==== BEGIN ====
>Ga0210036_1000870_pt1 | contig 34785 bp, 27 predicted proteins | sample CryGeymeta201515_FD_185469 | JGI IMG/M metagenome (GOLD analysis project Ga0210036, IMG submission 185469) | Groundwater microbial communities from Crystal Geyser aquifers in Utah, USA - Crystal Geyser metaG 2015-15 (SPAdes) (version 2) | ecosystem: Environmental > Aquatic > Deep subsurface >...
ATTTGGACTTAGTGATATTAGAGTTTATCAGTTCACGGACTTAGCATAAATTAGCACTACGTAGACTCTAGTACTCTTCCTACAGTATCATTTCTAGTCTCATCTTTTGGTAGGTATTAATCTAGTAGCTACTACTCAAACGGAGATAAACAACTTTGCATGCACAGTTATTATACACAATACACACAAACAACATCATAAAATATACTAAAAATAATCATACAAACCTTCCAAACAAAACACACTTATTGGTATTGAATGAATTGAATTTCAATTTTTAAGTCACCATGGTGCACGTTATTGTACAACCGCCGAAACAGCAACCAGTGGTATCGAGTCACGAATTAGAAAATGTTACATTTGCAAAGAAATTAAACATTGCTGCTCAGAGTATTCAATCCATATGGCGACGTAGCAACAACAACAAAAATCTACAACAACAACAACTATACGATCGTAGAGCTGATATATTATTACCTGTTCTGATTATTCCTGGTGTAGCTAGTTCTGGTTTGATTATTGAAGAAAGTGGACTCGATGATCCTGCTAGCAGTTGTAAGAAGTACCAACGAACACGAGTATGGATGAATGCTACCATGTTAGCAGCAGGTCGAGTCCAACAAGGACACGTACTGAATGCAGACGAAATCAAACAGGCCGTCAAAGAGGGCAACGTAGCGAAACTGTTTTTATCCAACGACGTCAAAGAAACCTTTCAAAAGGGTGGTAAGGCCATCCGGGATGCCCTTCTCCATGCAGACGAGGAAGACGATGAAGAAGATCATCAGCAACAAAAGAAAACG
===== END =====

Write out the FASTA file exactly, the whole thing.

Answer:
>Ga0210036_1000870_pt1 | contig 34785 bp, 27 predicted proteins | sample CryGeymeta201515_FD_185469 | JGI IMG/M metagenome (GOLD analysis project Ga0210036, IMG submission 185469) | Groundwater microbial communities from Crystal Geyser aquifers in Utah, USA - Crystal Geyser metaG 2015-15 (SPAdes) (version 2) | ecosystem: Environmental > Aquatic > Deep subsurface >...
ATTTGGACTTAGTGATATTAGAGTTTATCAGTTCACGGACTTAGCATAAATTAGCACTACGTAGACTCTAGTACTCTTCCTACAGTATCATTTCTAGTCTCATCTTTTGGTAGGTATTAATCTAGTAGCTACTACTCAAACGGAGATAAACAACTTTGCATGCACAGTTATTATACACAATACACACAAACAACATCATAAAATATACTAAAAATAATCATACAAACCTTCCAAACAAAACACACTTATTGGTATTGAATGAATTGAATTTCAATTTTTAAGTCACCATGGTGCACGTTATTGTACAACCGCCGAAACAGCAACCAGTGGTATCGAGTCACGAATTAGAAAATGTTACATTTGCAAAGAAATTAAACATTGCTGCTCAGAGTATTCAATCCATATGGCGACGTAGCAACAACAACAAAAATCTACAACAACAACAACTATACGATCGTAGAGCTGATATATTATTACCTGTTCTGATTATTCCTGGTGTAGCTAGTTCTGGTTTGATTATTGAAGAAAGTGGACTCGATGATCCTGCTAGCAGTTGTAAGAAGTACCAACGAACACGAGTATGGATGAATGCTACCATGTTAGCAGCAGGTCGAGTCCAACAAGGACACGTACTGAATGCAGACGAAATCAAACAGGCCGTCAAAGAGGGCAACGTAGCGAAACTGTTTTTATCCAACGACGTCAAAGAAACCTTTCAAAAGGGTGGTAAGGCCATCCGGGATGCCCTTCTCCATGCAGACGAGGAAGACGATGAAGAAGATCATCAGCAACAAAAGAAAACG